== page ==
Updated: Aug 30
Before we cast our vote in the upcoming Presidential Elections, it is important to first ask ourselves if we truly understand what the role entails. Does the President of Singapore, also known as the ‘Head of State’, do more than attend state functions, award ceremonies and international events? Why is the President’s presence significant during these occasions? Does the President play any role at all in political decision-making – despite the Prime Minister’s leadership in Singapore’s political landscape?
This Policy Explainer is the second of our six-part series on Singapore’s System of Government. It seeks to introduce Singapore’s unique ‘Elected Presidency’ system before addressing prevalent misconceptions regarding the President’s perceived lack of duties. This will be done through a comprehensive breakdown of the President’s responsibilities.
'Head of State' and 'Head of Government'
Singapore follows a non-executive model of the Westminster parliamentary system that separates the functions of the ‘Head of State’ and the ‘Head of Government’. The Head of State, which refers to the President, typically represents the country, performing ceremonial duties as a symbol of the state’s authority and offering civic leadership as a reflection of national identity and its values. Meanwhile, the Head of Government, which refers to the Prime Minister, directs the administration and sets executive policy. An individual in this position is involved in the implementation and execution of laws, leading the legislature and setting the legislative policy agenda. This includes developing new legislation to pursue policy objectives.¹
The Elected Presidency System
In Singapore, citizens elect the President through a national ballot. This system was first proposed in 1984 by then Prime Minister Lee Kuan Yew, who intended for the Elected President to safeguard Singapore’s national reserves. He feared that should a freak election occur and an imprudent or corrupt government be elected, money accumulated in the national reserves would be squandered.² Furthermore, then Prime Minister Lee intended for the Elected President to aid in upholding the integrity of the public service. According to him, it would be ‘impossible to clean up’ the public service once corruption seeped into it, hence making it necessary to install additional safeguards.³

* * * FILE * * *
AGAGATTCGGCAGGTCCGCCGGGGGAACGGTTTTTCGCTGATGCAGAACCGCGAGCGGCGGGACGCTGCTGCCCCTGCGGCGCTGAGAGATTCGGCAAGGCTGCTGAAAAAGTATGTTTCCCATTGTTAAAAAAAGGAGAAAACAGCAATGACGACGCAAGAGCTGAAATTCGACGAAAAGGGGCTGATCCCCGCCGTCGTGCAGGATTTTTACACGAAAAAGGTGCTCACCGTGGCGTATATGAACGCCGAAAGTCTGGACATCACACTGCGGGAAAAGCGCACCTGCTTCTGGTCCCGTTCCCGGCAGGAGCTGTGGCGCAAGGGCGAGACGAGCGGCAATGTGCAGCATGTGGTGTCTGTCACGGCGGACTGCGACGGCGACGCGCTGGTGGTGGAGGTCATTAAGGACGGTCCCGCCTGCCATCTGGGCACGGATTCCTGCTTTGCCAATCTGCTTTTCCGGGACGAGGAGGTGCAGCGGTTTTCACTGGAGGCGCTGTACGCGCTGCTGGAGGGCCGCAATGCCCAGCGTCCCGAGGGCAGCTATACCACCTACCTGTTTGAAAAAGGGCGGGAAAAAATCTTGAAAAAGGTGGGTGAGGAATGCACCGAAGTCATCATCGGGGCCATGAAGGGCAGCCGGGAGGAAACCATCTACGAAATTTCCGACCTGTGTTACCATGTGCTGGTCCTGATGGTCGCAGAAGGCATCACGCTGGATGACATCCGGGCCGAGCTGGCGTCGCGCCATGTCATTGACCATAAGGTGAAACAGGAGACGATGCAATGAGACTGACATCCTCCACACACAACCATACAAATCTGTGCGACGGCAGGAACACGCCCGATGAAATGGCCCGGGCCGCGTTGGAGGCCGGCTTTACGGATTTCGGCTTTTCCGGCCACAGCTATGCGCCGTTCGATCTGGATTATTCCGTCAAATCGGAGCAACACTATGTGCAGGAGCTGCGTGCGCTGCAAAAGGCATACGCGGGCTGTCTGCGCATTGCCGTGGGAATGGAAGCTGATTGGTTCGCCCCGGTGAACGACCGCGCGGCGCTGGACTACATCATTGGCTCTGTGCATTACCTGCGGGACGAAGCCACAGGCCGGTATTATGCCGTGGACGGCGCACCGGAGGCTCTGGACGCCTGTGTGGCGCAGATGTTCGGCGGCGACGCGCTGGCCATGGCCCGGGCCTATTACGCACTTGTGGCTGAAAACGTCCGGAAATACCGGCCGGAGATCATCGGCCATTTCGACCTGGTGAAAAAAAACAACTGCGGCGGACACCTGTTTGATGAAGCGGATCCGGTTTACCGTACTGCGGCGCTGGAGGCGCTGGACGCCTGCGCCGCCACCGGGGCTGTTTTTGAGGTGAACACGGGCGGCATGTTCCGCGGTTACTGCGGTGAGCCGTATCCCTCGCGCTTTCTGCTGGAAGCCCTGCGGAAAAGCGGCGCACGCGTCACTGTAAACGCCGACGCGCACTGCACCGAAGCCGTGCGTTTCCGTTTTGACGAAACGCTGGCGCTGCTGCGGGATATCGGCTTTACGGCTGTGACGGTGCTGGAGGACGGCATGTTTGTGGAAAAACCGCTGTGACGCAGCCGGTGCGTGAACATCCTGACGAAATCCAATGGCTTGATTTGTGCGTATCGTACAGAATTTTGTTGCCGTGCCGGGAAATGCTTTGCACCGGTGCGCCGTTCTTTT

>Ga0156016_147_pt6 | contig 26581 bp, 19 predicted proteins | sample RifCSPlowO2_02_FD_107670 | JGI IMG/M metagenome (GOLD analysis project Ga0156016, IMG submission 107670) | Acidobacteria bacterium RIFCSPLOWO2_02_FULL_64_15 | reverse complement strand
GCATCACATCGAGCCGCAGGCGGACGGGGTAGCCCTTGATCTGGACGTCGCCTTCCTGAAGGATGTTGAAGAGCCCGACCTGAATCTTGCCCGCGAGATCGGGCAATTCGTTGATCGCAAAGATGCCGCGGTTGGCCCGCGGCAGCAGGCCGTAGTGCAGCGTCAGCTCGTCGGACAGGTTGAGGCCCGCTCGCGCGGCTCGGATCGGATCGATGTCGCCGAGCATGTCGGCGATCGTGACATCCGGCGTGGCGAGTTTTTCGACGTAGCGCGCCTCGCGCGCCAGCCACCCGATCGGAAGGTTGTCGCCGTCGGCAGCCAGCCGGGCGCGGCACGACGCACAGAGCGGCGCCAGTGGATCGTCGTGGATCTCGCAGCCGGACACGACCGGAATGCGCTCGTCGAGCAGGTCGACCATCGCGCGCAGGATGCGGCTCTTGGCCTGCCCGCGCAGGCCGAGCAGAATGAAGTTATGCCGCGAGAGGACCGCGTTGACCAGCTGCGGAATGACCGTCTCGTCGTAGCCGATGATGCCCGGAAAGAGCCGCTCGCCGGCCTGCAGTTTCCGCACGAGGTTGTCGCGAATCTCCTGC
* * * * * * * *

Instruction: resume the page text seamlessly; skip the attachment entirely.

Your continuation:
The idea was debated, refined and eventually legislated in 1991. Mr Ong Teng Cheong was Singapore’s first President elected by popular vote. He took office on 1 September, 1993, succeeding Wee Kim Wee, Singapore’s last appointed President.
Eligibility Criteria for Presidency
An individual must meet a list of stringent criteria to be an eligible presidential candidate. These include but are not limited to:
i) Aged 45 years old and above;
ii) Holds Singapore Citizenship;
iii) Not a member of any political party at time of nomination;
iv) EITHER fulfils the relevant public or private sector service requirements:
Public Sector: Must have held office for at least 3 years as Minister, Chief Justice, Speaker, Attorney-General, Chairman of the Public Service Commission, Auditor-General, Accountant-General, Permanent Secretary or Chief Executive Officer of a key statutory board or government- linked company;
Private Sector: Most senior executive of a company with at least an average of $500 million in shareholders’ equity.
v) OR is deemed fit to run via the deliberative track.
Presidential candidate hopefuls will be granted eligibility if “the Presidential Elections Committee is satisfied … that the person has the experience and ability to effectively carry out the functions and duties of the office of President.”⁴ This is assessed via the nature of the office held, size and complexity of the private sector organisation, and the candidate’s performance in the office.